The 27th September starts National Inclusion Week , an event celebrating “everyday inclusion in all its forms” that many UK employers, including some Link members, take part in. But what actually is inclusion?
From the conversations we’ve been having in the Link Equality Diversity and Inclusion group it’s clear that many people in the sector think that inclusion is all about being welcomed and valued. And clearly that’s an important part of inclusion.
Unconscious bias means that even if we see ourselves “nice people who want to save the planet” we still tend to gravitate people we perceive as “like us”. So we welcome and value people like us. In everyday terms that means we are nicer to, spend more time with, and listen more intently to people who we see as similar to us. There’s evidence that we even nod and smile more at people we see as “like us” and less at people we don’t.
That has impact. The sense of not quite belonging is damaging. It can demotivate us, cause us to have greater and more frequent sickness absence and lower performance, and to stick around for less long. Which can lead to another type of bias – confirmation bias “well that’s just what happens when people join our organisation who aren’t like us”.
So that fact – that we may welcome and value less people who are different to us certainly has the potential to damage. But inclusion is not just about being welcomed and valued. It’s about recognising power imbalances within the environmental movement and proactively redressing them.
What do I mean by power imbalances? In society as a whole there are power imbalances. All the “protected characteristics” under the UK’s Equality Act (Age, Disability, Gender reassignment, Marriage and civil partnership, Pregnancy and maternity, Race, Religion or belief, Sex and Sexual orientation) are protected for a reason. So even where there is diversity, there can be inclusion challenges because of these factors.
Then layer on our sector-specific power dynamics. Many of our organisations were founded by people who had power in society. It’s an undeniable fact that in protecting the environment our sector has actively displaced less powerful and more marginalised people. And where people with less power have been those instigating action, their efforts have frequently been downplayed and ignored. Factors which shape the dynamics still at play today. Environmental professionals were identified in 2017 as the second least ethnically diverse occupation in the UK. Research hot off the press in North America evidences the anecdotal observation that the sector is predominantly “middle class” and highly educated. When you layer again any specifics about your organisation or parts of it, it all adds up to a situation where the “majority group” making the decisions can be very homogeneous indeed on multiple levels. And the more steps you are away in your own identity from that majority group the less likely you are to have your voice heard.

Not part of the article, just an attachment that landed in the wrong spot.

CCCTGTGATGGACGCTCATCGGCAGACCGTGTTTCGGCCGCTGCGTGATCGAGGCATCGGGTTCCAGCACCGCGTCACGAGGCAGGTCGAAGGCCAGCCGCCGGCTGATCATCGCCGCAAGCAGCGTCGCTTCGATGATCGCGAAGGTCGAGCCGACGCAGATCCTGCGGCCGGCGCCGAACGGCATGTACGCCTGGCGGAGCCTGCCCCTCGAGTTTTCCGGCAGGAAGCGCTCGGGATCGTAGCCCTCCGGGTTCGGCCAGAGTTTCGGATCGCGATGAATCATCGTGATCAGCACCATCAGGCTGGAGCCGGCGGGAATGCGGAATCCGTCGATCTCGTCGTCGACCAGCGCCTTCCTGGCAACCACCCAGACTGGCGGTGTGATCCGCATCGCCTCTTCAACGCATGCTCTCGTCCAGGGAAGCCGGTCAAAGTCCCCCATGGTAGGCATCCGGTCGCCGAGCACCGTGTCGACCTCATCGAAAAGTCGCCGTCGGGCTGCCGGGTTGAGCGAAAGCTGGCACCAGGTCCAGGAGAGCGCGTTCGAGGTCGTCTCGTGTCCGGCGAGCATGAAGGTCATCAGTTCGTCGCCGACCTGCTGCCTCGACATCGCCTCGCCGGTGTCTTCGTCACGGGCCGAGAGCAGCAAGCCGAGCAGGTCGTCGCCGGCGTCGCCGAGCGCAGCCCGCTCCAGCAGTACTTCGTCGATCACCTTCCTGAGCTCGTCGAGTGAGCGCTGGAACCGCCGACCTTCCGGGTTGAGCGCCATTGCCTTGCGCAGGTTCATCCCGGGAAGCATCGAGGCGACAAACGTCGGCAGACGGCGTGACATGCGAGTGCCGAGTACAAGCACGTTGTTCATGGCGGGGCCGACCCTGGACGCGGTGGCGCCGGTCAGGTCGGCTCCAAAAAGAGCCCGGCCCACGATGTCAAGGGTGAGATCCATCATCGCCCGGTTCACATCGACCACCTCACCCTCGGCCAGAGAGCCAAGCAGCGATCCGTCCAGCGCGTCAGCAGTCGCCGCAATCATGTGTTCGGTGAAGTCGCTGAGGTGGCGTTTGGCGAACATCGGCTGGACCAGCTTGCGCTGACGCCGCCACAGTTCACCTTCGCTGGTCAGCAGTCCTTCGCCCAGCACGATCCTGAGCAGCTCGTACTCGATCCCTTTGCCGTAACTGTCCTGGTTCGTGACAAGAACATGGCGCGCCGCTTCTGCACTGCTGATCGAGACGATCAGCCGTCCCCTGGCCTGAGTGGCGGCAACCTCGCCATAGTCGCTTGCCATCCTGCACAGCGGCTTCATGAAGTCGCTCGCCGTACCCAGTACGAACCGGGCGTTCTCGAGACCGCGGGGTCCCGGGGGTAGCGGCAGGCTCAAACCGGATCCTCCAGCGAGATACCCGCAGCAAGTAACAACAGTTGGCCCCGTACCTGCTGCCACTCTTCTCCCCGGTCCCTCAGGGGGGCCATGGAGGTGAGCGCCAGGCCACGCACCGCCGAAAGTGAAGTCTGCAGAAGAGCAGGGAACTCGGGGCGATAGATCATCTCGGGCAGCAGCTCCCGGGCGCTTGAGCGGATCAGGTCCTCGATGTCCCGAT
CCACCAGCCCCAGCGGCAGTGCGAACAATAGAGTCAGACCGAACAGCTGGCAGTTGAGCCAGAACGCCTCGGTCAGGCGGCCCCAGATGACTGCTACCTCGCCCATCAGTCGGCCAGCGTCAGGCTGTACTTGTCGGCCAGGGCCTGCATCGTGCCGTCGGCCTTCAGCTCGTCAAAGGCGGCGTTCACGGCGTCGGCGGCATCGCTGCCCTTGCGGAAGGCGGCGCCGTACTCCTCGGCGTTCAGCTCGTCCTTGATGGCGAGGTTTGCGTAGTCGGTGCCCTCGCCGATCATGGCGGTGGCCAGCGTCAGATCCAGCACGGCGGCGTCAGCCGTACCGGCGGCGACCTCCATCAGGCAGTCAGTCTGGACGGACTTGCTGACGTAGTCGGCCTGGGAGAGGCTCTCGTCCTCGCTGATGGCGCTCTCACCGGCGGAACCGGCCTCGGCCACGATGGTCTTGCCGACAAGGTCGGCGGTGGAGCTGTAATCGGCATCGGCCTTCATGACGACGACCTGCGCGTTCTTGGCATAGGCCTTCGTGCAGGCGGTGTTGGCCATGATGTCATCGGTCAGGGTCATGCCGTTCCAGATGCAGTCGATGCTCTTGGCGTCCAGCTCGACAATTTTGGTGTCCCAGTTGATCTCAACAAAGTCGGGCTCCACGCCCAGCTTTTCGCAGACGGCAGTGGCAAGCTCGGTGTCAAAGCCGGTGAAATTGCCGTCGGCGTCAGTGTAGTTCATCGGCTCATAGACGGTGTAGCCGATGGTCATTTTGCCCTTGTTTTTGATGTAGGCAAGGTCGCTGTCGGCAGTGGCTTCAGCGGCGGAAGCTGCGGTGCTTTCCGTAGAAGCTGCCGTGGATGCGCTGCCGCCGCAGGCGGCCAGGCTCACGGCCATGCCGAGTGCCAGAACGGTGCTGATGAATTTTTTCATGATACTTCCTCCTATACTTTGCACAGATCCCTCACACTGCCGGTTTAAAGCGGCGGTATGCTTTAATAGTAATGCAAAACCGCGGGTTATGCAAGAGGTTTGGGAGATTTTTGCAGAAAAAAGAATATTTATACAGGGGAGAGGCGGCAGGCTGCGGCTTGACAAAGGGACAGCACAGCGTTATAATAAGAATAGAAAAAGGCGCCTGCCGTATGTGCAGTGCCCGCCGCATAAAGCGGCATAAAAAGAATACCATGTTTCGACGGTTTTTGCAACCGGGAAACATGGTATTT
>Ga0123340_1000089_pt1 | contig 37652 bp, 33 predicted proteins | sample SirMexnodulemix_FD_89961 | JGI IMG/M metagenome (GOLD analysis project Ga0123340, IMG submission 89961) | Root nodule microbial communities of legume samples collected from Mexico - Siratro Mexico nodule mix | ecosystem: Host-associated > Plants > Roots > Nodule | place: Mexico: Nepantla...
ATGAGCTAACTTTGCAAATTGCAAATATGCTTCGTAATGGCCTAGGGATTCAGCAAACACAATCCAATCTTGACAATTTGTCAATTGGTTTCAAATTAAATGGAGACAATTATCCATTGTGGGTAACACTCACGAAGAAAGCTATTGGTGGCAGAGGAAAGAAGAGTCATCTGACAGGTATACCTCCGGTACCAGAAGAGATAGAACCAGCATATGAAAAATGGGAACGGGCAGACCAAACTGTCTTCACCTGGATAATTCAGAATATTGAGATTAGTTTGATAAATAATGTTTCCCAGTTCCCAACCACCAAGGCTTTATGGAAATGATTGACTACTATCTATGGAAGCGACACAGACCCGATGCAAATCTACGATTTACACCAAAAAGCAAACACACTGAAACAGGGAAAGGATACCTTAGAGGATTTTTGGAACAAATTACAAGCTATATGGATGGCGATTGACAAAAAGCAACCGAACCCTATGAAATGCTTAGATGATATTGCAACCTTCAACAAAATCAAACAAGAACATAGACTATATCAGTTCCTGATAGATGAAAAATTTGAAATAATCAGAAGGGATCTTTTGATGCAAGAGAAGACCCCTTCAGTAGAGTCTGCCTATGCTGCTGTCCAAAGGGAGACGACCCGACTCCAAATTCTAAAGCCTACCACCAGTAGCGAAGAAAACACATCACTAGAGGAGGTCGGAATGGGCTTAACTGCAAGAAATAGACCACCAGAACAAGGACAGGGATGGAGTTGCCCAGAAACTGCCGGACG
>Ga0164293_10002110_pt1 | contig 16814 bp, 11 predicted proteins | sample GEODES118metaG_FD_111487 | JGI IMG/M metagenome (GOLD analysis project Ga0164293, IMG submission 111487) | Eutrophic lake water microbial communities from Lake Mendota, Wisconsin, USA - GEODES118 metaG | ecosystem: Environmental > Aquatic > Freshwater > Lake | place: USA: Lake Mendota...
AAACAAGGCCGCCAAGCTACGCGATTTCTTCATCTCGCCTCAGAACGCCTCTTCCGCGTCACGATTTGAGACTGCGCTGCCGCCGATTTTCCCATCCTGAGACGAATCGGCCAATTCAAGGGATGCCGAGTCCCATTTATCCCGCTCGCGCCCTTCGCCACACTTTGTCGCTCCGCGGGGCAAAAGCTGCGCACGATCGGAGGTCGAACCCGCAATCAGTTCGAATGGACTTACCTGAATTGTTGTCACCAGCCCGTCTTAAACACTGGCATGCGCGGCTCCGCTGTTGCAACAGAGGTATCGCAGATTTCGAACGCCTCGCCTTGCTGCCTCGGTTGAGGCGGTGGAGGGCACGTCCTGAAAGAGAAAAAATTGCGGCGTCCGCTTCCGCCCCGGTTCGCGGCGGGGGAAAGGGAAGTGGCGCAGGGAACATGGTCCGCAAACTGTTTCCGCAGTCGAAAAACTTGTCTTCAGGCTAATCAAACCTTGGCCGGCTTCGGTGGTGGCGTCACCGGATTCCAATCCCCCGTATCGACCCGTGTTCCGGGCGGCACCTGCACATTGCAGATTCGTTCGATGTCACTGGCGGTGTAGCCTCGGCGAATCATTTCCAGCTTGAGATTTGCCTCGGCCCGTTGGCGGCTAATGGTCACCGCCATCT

So group think predominates. Which in the vital fight for nature and climate is damaging us because the decisions we are making reflect the perspectives and experiences of the minority of the population, not the majority.
So what’s the solution? How can we be inclusive?
First, it might feel too big and too complex to tackle such a big society-wide issue. But the nature and climate crisis is a big, complex society wide issue, and it’s wrapped up in many of the same root causes.
We have courage to tackle the nature and climate crisis, despite its size and complexity, so we need to bring that same courage to the table in our own organisational power dynamics. That means not accepting the status quo – being open to challenge and different ways of thinking. It means calling out and tackling non-inclusive behaviours, words and actions within our own tent, wherever they come from.
It means empowering and enabling individuals who aren’t part of the very narrow “majority group” in the sector to have a voice in tackling the climate and nature crisis. It means accepting you’ll get it wrong sometimes. I am a diversity and inclusion professional. I am also part, in so many dimensions, of that majority group, encultured in its ways, so I make mistakes. I have to accept the limitations of my own thinking, ‘fess up when I mess up and learn. We all do.
Change won’t happen overnight. And we won’t be able to tackle every issue at once. Like everything else we do we will need to be led by evidence and prioritise, starting with the factors we are most in control of.
Because inclusion isn’t fluffy. It isn’t a 'nice to have'. It’s the bedrock of our survival as a sector and our ability to tackle the nature and climate crisis.
Catriona Corfield is Head of Diversity & Inclusion at The Woodland Trust.
The opinions expressed in this blog are the author's and not necessarily those of the wider Link membership.
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